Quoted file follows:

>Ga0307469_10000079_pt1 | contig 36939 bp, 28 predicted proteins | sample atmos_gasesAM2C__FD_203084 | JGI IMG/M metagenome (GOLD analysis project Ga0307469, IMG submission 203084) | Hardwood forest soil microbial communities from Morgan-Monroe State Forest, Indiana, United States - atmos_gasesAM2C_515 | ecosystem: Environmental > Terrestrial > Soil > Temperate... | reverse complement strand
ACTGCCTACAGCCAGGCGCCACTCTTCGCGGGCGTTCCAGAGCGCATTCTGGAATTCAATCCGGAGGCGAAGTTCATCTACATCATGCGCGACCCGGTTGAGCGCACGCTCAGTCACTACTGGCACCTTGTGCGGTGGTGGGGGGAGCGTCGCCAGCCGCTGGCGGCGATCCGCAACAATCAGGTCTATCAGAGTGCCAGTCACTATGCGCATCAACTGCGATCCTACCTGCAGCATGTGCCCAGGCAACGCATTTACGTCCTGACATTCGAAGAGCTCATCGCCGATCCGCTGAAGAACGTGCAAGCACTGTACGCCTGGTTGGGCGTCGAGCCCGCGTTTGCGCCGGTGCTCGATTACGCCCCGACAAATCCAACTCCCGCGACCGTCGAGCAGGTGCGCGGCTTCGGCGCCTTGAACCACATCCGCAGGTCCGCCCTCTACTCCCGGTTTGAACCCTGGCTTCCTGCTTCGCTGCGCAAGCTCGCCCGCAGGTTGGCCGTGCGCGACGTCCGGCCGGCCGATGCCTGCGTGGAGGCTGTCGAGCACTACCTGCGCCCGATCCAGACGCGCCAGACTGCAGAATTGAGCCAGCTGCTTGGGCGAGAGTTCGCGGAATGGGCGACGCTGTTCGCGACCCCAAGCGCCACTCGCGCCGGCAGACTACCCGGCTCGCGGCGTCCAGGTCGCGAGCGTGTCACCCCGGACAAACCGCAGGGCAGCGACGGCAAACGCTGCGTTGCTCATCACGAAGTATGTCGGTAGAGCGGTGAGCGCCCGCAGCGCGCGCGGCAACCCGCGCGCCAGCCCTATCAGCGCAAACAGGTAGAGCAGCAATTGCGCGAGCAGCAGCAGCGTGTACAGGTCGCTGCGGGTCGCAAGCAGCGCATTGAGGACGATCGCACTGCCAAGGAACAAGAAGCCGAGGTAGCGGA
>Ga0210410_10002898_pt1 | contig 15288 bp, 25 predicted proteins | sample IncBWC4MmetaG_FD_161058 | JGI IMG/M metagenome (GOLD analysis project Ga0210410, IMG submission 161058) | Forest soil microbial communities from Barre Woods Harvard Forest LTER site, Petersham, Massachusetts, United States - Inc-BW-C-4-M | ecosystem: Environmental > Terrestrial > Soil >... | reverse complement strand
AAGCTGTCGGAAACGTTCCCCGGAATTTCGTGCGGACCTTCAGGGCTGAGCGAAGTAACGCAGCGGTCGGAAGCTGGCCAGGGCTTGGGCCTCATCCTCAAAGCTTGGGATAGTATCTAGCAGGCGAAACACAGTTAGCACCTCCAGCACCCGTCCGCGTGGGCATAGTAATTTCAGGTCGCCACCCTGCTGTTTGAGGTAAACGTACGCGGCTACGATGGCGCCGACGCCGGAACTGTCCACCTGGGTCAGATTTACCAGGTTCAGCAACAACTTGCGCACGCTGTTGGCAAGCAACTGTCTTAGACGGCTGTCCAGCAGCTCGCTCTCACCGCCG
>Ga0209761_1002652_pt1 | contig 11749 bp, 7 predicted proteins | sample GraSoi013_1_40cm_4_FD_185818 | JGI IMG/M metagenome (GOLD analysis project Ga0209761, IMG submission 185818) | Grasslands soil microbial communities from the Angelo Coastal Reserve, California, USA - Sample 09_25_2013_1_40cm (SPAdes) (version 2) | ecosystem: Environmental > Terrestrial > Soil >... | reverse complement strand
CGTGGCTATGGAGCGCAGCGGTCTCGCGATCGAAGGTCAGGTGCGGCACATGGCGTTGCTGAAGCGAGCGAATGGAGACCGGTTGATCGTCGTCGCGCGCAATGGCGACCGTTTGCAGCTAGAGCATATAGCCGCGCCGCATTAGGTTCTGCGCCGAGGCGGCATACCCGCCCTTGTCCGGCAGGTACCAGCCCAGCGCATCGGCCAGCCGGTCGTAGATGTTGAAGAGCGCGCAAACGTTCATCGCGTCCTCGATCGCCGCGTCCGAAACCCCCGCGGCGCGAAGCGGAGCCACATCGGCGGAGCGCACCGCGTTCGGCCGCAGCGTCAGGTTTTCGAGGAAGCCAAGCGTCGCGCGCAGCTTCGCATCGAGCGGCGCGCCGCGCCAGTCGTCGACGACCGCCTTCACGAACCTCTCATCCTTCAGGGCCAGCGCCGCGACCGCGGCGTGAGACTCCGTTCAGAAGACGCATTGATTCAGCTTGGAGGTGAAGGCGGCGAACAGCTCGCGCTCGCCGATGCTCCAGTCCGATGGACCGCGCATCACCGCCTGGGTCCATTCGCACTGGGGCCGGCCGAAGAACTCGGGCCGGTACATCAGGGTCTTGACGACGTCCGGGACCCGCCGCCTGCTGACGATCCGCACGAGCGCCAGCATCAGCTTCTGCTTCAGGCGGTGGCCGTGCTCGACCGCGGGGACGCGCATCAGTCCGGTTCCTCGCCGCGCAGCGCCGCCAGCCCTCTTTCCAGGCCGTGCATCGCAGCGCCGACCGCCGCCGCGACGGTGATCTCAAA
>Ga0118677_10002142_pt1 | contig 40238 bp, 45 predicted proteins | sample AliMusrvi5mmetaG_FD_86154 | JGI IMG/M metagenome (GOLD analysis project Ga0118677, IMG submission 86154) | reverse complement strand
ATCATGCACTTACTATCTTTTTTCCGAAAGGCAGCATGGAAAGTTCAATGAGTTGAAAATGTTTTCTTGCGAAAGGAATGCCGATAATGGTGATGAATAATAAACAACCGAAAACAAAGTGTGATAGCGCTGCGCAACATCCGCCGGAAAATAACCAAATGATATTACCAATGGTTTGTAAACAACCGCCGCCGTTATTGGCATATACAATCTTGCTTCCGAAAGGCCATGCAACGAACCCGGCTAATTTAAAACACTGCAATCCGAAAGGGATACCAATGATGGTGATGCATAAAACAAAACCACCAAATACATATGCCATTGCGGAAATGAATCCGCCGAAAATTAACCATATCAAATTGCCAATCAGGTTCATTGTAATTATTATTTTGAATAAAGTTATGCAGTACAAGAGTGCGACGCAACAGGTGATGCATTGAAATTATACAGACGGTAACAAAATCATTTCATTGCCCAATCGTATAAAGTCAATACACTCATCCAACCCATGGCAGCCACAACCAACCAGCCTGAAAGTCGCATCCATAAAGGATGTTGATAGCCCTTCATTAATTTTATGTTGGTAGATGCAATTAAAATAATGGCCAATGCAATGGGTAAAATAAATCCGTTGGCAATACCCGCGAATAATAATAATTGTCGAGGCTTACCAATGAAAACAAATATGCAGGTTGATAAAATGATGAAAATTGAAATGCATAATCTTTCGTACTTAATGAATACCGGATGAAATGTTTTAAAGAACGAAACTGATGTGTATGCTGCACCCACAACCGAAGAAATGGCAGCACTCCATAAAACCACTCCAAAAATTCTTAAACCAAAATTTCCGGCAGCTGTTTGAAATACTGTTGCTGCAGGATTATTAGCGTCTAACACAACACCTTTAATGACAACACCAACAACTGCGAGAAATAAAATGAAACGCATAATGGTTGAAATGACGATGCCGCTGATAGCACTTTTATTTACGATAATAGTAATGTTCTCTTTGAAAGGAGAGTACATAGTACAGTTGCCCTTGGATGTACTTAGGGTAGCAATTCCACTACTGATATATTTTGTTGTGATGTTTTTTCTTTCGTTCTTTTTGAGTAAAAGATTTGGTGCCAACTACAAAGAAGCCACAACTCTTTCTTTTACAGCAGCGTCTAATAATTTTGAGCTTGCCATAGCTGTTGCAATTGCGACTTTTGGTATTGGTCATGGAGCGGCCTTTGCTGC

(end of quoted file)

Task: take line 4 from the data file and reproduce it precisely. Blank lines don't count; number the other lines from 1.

AAGCTGTCGGAAACGTTCCCCGGAATTTCGTGCGGACCTTCAGGGCTGAGCGAAGTAACGCAGCGGTCGGAAGCTGGCCAGGGCTTGGGCCTCATCCTCAAAGCTTGGGATAGTATCTAGCAGGCGAAACACAGTTAGCACCTCCAGCACCCGTCCGCGTGGGCATAGTAATTTCAGGTCGCCACCCTGCTGTTTGAGGTAAACGTACGCGGCTACGATGGCGCCGACGCCGGAACTGTCCACCTGGGTCAGATTTACCAGGTTCAGCAACAACTTGCGCACGCTGTTGGCAAGCAACTGTCTTAGACGGCTGTCCAGCAGCTCGCTCTCACCGCCG